His major work is the detailed study Tasawuf aur Siriyat, published by the Idara-i-Saqafat-i-Islamia, Lahore. He also wrote a treatise on Mansur Hallaj, one of the most enigmatic names in the world of Sufism. Well-grounded in classical Persian, he accomplished translations of a number of works related to his field and these include the malfoozat (wisdom literature) of such luminaries as Shah Meena, Jahangir Ashraf Samnani, and a biography of Hazrat Nizamuddin Auliya. He also translated Hassan Sijzi’s Kitab-i-Ishq for the first ever publication of this treatise, about 700 years after it was first written. One of the figures he has studied in detail and written about is the somewhat neglected figure of Ainul Quzzat Hamdani whose Maktoobat are referred to by no less a person than Hazrat Nizam uddin Auliya.
Perhaps his crowning achievement is the recently published Amir Khusrau’s Dibacha to his collection of verses Ghurratul Kamal. A proper treatise in itself, the Dibacha was identified as a basic source for understanding the fundamentals of Indo-Iranian tradition in poetry. Askari, a prominent literary critic, was keen to have it translated into Urdu. The eminent critic Shams ur Rahman Faruqi penned an introduction to this book and praised Professor Latif Ullah’s translation.
His latest book is Rumi’s Payam-i-Ishq. A few years back, he studied Mirabai in close proximity to the Sufi tradition. It is interesting to note that somehow, the Sufi notions of love have emerged as a unifying theme in many of his scholarly works. This may also be related to the position he has adopted. He is interested in religious and devotional work, but has no love lost for mullahs. He says he has disliked them right from his early days. He finds them only partially conversant with the changes taking place in the world and not fond of learning.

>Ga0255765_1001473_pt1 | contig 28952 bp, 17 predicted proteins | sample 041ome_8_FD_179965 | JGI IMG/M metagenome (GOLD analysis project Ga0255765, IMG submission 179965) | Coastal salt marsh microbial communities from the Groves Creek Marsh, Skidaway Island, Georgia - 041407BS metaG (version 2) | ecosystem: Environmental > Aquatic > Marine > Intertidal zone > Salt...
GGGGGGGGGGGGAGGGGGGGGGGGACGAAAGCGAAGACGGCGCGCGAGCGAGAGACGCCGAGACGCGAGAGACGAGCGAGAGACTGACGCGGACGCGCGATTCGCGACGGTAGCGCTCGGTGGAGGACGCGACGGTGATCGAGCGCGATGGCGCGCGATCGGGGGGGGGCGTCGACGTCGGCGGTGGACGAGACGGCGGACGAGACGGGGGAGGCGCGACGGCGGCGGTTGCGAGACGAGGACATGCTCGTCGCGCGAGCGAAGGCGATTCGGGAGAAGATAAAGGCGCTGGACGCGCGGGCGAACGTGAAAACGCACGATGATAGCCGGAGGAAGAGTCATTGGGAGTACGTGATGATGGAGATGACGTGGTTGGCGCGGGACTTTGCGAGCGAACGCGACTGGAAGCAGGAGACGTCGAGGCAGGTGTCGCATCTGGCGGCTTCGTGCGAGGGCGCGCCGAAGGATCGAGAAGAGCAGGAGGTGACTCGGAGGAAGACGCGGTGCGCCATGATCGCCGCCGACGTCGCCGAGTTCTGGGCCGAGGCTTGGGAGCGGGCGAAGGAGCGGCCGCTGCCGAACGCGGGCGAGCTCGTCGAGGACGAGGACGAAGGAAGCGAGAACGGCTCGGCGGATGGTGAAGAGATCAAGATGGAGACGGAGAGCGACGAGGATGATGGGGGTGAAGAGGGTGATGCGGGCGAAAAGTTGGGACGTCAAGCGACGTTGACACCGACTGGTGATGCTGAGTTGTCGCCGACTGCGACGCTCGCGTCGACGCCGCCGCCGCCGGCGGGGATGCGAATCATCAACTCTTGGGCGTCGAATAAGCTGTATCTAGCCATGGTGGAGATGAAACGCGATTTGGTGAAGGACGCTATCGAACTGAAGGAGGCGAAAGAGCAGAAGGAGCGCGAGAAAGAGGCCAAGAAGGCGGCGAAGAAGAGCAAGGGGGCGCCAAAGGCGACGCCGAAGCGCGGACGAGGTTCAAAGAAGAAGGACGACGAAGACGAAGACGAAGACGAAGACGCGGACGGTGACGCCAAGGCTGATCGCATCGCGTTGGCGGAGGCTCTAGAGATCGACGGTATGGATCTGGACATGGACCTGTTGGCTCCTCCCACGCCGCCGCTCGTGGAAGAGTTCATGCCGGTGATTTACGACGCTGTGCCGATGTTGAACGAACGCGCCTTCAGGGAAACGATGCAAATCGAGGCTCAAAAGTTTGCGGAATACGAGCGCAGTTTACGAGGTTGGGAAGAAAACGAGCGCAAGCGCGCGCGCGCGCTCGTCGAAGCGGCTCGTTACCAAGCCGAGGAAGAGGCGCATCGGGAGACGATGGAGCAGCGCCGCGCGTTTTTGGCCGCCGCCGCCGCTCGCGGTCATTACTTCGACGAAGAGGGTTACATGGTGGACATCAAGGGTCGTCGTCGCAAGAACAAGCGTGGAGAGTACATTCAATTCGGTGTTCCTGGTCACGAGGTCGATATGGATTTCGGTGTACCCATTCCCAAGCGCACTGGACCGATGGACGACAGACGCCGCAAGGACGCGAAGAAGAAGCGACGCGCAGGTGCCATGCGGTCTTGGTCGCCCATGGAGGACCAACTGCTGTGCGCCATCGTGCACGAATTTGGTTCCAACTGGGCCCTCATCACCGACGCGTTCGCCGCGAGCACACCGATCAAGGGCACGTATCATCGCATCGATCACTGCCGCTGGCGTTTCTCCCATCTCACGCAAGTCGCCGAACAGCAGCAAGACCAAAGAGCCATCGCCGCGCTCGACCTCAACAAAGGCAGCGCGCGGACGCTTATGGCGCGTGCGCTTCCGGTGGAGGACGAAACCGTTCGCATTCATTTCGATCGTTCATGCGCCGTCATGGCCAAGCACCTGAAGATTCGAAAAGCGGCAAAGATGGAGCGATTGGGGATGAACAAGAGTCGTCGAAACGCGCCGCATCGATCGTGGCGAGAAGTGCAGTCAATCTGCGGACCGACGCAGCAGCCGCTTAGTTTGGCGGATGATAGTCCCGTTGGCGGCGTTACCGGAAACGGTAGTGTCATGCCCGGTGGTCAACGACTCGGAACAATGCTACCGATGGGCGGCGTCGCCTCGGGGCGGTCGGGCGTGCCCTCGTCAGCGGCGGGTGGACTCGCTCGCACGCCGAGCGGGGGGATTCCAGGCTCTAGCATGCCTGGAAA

Among his future plans, he would like to carry out some more work on the educational psychology of the Quran and is contemplating a translation of Iraqi’s Lam’aat. He feels, in spite of his failing health, that he has the will to undertake more work. “There were hardly any reviews of the works I published. Perhaps very few people could write about these books. But there was no comment. So I gave up thinking that there is no appreciation of serious work and people have almost given up reading,” he says without any bitterness in his voice.
He wrote some poetry in his younger days and even participated in some mushairas in Alwar. “But when I got caught in the grind of clerical work, poetry abandoned me,” he says matter-of-factly. “There was a lot of work and I would only be free from the office late at night. There was just no time. I would go to literary functions once in a while though.” He did publish a small collection of na’ats with the characteristic and intriguing title “Muflis Ki Saughat”.
“Pakistan is undergoing major cultural changes,” he says reflectively. “But the biggest mistake the government is making is adopting a policy of complete neglect of the Persian language. If we had maintained our links with Persian then our grounding in our culture, the Indian-Islamic civilisation, would have been stronger.” He is saddened by the neglect of the study of classical Persian poetry in the curricula. “It is in classical Persian and Urdu poetry that our culture, our beliefs and our views are reflected, and very beautifully so,” he says, being especially concerned by the decline in the quality of teaching. “We have made Persian into a dead language in our institutions,” he says. “The loss has been ours, and it is we who are poorer for this loss.”